Featured, Society & People

Bothered: Lululemon Employees are Not Educators

Life is not always easy for a male yoga instructor. For a man with long hair who does not own a pair of jeans, I have a hard time finding yoga clothes that suit my colorful personality. Regular gym clothes usually work, but I’m frequently bothered by the pockets that invert when I’m in weird poses: it messes up my chi. Arguably, I should be thankful that there are actually stores out there that specialize in yoga apparel. There’s not, however, much to be truly thankful for when it comes to the mainstream yoga clothing market.

In theory, I should love Lululemon. It’s a store full of my people that was founded in Canada. There’s a problem, though: I don’t love it.

that's why you should buy your friends hundred dollar workout pants
that’s why you should buy your friends hundred dollar workout pants

I went into Lululemon about a month ago in search of another pair of their power yoga shorts. Those are by far my favorite since they are both long and comfortable. I am neither a runner nor a hot yoga enthusiast so shorts that are barely bigger than a speedo have little place in my life.

The employee— who informed me that she was the store manager— told me that my favorite shorts had been discontinued, but she would fetch me an “educator” to help in the pursuit of a suitable replacement. I stopped for a second, puzzled by her jargon. As the “educator” walked toward me, I began to wonder what made her worthy of the title of “educator.” As she began to try to sell me on various articles of clothing, I discovered that the answer to that question was simple.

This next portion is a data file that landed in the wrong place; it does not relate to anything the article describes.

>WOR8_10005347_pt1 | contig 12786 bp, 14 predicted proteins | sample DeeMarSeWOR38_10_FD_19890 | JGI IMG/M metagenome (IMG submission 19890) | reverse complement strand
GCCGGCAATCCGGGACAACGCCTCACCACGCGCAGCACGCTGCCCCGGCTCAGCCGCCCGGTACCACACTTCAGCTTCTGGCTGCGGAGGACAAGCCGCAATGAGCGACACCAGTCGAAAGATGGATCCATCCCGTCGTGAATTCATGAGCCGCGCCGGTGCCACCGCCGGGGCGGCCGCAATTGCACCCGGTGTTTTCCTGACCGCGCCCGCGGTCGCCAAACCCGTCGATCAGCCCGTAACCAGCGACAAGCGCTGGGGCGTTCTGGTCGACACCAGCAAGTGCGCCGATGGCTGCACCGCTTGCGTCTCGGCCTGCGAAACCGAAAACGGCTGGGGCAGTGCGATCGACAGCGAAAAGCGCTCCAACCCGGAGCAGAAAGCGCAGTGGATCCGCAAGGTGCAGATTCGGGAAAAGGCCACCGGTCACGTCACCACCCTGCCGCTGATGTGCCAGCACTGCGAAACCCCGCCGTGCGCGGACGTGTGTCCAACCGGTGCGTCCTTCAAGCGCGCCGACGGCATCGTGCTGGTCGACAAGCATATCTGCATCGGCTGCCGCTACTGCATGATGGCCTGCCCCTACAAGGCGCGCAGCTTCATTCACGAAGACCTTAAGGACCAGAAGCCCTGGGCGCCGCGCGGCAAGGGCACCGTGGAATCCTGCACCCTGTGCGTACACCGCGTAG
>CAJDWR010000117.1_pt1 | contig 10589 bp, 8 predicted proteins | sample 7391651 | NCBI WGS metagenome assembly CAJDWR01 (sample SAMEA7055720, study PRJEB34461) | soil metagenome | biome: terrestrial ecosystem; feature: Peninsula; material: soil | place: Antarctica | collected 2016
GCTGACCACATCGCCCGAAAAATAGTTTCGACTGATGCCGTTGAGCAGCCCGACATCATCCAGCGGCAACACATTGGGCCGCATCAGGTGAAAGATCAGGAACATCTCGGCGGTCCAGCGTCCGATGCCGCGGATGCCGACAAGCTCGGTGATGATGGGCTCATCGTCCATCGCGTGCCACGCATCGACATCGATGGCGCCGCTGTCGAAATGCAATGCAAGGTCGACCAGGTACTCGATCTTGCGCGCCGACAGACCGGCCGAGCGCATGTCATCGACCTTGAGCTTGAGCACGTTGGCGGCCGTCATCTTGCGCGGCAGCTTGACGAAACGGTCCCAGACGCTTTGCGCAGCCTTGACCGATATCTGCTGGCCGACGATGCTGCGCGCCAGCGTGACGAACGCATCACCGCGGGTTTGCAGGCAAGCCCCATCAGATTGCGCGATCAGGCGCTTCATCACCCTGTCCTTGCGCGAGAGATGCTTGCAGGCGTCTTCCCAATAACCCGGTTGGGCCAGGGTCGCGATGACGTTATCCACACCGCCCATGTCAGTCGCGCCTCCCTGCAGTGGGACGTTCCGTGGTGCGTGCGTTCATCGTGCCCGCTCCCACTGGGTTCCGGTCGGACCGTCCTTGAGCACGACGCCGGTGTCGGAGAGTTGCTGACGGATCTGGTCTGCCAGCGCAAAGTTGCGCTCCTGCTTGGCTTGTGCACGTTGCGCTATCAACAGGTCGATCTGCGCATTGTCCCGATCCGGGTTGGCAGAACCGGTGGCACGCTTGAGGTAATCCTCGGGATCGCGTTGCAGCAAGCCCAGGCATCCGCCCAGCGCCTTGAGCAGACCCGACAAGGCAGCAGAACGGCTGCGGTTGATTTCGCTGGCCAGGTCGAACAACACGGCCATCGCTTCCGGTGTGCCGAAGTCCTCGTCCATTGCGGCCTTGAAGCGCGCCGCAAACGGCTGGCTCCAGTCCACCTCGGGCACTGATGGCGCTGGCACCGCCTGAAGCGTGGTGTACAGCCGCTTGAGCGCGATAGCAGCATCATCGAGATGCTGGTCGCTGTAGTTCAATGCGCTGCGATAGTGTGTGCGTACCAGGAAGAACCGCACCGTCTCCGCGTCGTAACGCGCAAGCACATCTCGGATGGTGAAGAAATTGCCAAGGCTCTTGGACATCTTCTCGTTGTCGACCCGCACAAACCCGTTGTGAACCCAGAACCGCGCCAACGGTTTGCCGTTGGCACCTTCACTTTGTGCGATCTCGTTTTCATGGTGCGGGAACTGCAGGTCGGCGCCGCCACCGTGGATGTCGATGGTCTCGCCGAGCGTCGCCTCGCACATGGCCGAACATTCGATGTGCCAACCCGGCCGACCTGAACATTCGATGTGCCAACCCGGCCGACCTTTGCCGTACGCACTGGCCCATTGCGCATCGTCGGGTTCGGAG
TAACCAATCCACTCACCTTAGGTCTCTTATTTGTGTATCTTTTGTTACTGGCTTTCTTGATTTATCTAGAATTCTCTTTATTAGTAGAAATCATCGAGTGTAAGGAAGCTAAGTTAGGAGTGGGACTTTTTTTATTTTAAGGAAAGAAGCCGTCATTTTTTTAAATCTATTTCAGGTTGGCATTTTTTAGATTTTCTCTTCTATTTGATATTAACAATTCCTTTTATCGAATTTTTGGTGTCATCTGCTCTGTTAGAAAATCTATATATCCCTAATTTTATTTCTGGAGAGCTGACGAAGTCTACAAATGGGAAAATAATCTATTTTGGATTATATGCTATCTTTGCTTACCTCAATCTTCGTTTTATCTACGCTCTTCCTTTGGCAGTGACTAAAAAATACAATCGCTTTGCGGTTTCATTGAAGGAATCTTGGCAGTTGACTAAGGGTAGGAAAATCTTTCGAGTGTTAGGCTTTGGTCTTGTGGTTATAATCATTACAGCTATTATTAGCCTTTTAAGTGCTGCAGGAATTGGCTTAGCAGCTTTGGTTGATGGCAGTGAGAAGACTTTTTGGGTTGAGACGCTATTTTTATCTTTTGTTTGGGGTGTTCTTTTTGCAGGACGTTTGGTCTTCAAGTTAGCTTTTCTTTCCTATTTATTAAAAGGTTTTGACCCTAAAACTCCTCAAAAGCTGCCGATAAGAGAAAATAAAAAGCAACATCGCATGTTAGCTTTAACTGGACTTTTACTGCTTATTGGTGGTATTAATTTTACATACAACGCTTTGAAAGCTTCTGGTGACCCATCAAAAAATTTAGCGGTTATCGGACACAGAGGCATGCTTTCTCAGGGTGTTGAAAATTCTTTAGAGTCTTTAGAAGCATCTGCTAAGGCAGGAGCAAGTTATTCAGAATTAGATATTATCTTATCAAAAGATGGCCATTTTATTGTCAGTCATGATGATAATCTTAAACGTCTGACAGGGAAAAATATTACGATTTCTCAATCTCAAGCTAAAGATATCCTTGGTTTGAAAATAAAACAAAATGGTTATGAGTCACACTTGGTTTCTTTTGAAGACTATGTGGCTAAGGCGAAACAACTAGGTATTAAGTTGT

Very little.

“This shirt is great for down dog and holding in plank and this shirt is better for balancing poses,” was among the array of nonsense that was spewing from the mouth of this so-called “educator.” As an actual yoga teacher, and therefore someone with enough knowledge to see through this condescending sales ploy, I was not amused. I stopped this flurry of nonsense by informing her that I was a certified teacher, which was— surprisingly— more than enough to stop her from continuing with her deception.

I don’t think I need to explain to you, the presumably intelligent reader, that there’s something seriously wrong with a sales pitch that assigns specific poses to a particular piece of clothing. Does Lululemon expect its consumers to change clothes during class? Or, if its clothing fits such a specific use, why not slash the price? Does it seem fair to charge fifty dollars for a sleeveless t-shirt that is only good for part of the class or is limited to a single pose? I don’t think so.

Furthermore, what constitutes the valid use of the term “educator” here? I learned nothing of value from this salesperson, other than that Lululemon is nothing more than a scam preying on the increased popularity of yoga. If their salespeople are “educators,” what does that make the actual teachers? The Apple store already laid claim the term “genius,” so we’re running out of titles.

The funny thing is, I don’t really care that much about the price of Lululemon’s clothes; their apparel is high quality. But buying something from a store is as much about the experience as it is about the product. I cannot, or rather will not, purchase clothing from a company that insults my intelligence and exploits yoga for its own profits. Namaste.

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